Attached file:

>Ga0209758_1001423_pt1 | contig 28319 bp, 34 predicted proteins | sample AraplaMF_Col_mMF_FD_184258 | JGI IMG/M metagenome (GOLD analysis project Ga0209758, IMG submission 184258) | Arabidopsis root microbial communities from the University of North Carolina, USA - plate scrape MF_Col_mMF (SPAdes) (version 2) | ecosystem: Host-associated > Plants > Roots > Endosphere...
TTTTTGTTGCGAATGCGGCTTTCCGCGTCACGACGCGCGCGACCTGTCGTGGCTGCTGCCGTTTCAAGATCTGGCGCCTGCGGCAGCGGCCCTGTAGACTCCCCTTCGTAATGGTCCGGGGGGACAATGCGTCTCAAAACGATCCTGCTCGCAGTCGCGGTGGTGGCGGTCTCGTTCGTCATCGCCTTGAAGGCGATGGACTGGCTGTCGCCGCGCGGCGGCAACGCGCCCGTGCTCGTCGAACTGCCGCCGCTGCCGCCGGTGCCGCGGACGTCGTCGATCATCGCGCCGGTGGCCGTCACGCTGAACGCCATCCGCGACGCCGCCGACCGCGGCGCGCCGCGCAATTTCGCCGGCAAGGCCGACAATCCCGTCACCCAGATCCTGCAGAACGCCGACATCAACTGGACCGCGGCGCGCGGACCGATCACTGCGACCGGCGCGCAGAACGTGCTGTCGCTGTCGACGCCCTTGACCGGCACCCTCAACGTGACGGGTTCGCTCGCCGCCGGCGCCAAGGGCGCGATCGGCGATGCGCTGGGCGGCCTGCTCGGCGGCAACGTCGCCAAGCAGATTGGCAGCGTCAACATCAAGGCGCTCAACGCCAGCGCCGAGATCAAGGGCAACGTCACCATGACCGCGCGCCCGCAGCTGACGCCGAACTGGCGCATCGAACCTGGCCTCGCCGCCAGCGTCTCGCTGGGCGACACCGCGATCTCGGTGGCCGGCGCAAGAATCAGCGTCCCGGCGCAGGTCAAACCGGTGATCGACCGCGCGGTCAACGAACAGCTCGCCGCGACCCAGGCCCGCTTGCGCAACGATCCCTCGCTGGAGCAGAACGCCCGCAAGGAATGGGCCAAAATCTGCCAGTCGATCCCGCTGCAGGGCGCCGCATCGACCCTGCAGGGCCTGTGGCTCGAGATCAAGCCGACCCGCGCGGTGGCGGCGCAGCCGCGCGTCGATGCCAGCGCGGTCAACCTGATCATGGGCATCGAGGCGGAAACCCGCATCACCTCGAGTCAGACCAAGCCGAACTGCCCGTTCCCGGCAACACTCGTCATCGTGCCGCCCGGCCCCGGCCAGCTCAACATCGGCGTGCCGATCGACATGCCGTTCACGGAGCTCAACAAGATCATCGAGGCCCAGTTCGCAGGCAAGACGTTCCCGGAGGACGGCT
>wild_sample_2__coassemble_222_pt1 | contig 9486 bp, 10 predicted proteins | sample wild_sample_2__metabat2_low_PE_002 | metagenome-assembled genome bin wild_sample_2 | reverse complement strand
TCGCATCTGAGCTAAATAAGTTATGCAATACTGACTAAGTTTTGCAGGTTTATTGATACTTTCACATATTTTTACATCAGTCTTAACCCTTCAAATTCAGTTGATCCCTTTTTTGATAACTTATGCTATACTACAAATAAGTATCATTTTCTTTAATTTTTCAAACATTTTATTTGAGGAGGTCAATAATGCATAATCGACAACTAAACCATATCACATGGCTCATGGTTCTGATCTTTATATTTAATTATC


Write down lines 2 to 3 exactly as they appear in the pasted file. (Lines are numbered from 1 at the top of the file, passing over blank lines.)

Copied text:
TTTTTGTTGCGAATGCGGCTTTCCGCGTCACGACGCGCGCGACCTGTCGTGGCTGCTGCCGTTTCAAGATCTGGCGCCTGCGGCAGCGGCCCTGTAGACTCCCCTTCGTAATGGTCCGGGGGGACAATGCGTCTCAAAACGATCCTGCTCGCAGTCGCGGTGGTGGCGGTCTCGTTCGTCATCGCCTTGAAGGCGATGGACTGGCTGTCGCCGCGCGGCGGCAACGCGCCCGTGCTCGTCGAACTGCCGCCGCTGCCGCCGGTGCCGCGGACGTCGTCGATCATCGCGCCGGTGGCCGTCACGCTGAACGCCATCCGCGACGCCGCCGACCGCGGCGCGCCGCGCAATTTCGCCGGCAAGGCCGACAATCCCGTCACCCAGATCCTGCAGAACGCCGACATCAACTGGACCGCGGCGCGCGGACCGATCACTGCGACCGGCGCGCAGAACGTGCTGTCGCTGTCGACGCCCTTGACCGGCACCCTCAACGTGACGGGTTCGCTCGCCGCCGGCGCCAAGGGCGCGATCGGCGATGCGCTGGGCGGCCTGCTCGGCGGCAACGTCGCCAAGCAGATTGGCAGCGTCAACATCAAGGCGCTCAACGCCAGCGCCGAGATCAAGGGCAACGTCACCATGACCGCGCGCCCGCAGCTGACGCCGAACTGGCGCATCGAACCTGGCCTCGCCGCCAGCGTCTCGCTGGGCGACACCGCGATCTCGGTGGCCGGCGCAAGAATCAGCGTCCCGGCGCAGGTCAAACCGGTGATCGACCGCGCGGTCAACGAACAGCTCGCCGCGACCCAGGCCCGCTTGCGCAACGATCCCTCGCTGGAGCAGAACGCCCGCAAGGAATGGGCCAAAATCTGCCAGTCGATCCCGCTGCAGGGCGCCGCATCGACCCTGCAGGGCCTGTGGCTCGAGATCAAGCCGACCCGCGCGGTGGCGGCGCAGCCGCGCGTCGATGCCAGCGCGGTCAACCTGATCATGGGCATCGAGGCGGAAACCCGCATCACCTCGAGTCAGACCAAGCCGAACTGCCCGTTCCCGGCAACACTCGTCATCGTGCCGCCCGGCCCCGGCCAGCTCAACATCGGCGTGCCGATCGACATGCCGTTCACGGAGCTCAACAAGATCATCGAGGCCCAGTTCGCAGGCAAGACGTTCCCGGAGGACGGCT
>wild_sample_2__coassemble_222_pt1 | contig 9486 bp, 10 predicted proteins | sample wild_sample_2__metabat2_low_PE_002 | metagenome-assembled genome bin wild_sample_2 | reverse complement strand